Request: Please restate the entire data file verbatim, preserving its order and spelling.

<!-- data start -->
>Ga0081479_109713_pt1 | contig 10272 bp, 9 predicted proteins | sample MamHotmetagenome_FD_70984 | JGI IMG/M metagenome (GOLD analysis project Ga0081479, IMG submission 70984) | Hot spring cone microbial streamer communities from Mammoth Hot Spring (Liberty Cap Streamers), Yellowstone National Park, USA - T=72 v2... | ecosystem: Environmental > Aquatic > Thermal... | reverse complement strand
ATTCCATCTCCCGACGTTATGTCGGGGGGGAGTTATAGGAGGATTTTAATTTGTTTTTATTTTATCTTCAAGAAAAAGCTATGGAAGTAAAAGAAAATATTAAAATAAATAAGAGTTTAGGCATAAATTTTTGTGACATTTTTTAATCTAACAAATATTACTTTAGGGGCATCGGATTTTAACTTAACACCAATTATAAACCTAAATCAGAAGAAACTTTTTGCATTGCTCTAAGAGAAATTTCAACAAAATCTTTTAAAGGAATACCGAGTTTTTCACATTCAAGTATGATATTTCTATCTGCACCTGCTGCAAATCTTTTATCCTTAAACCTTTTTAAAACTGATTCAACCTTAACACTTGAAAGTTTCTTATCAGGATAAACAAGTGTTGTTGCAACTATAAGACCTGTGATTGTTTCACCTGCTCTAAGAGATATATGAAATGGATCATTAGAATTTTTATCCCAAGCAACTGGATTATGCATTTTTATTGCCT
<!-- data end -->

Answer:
>Ga0081479_109713_pt1 | contig 10272 bp, 9 predicted proteins | sample MamHotmetagenome_FD_70984 | JGI IMG/M metagenome (GOLD analysis project Ga0081479, IMG submission 70984) | Hot spring cone microbial streamer communities from Mammoth Hot Spring (Liberty Cap Streamers), Yellowstone National Park, USA - T=72 v2... | ecosystem: Environmental > Aquatic > Thermal... | reverse complement strand
ATTCCATCTCCCGACGTTATGTCGGGGGGGAGTTATAGGAGGATTTTAATTTGTTTTTATTTTATCTTCAAGAAAAAGCTATGGAAGTAAAAGAAAATATTAAAATAAATAAGAGTTTAGGCATAAATTTTTGTGACATTTTTTAATCTAACAAATATTACTTTAGGGGCATCGGATTTTAACTTAACACCAATTATAAACCTAAATCAGAAGAAACTTTTTGCATTGCTCTAAGAGAAATTTCAACAAAATCTTTTAAAGGAATACCGAGTTTTTCACATTCAAGTATGATATTTCTATCTGCACCTGCTGCAAATCTTTTATCCTTAAACCTTTTTAAAACTGATTCAACCTTAACACTTGAAAGTTTCTTATCAGGATAAACAAGTGTTGTTGCAACTATAAGACCTGTGATTGTTTCACCTGCTCTAAGAGATATATGAAATGGATCATTAGAATTTTTATCCCAAGCAACTGGATTATGCATTTTTATTGCCT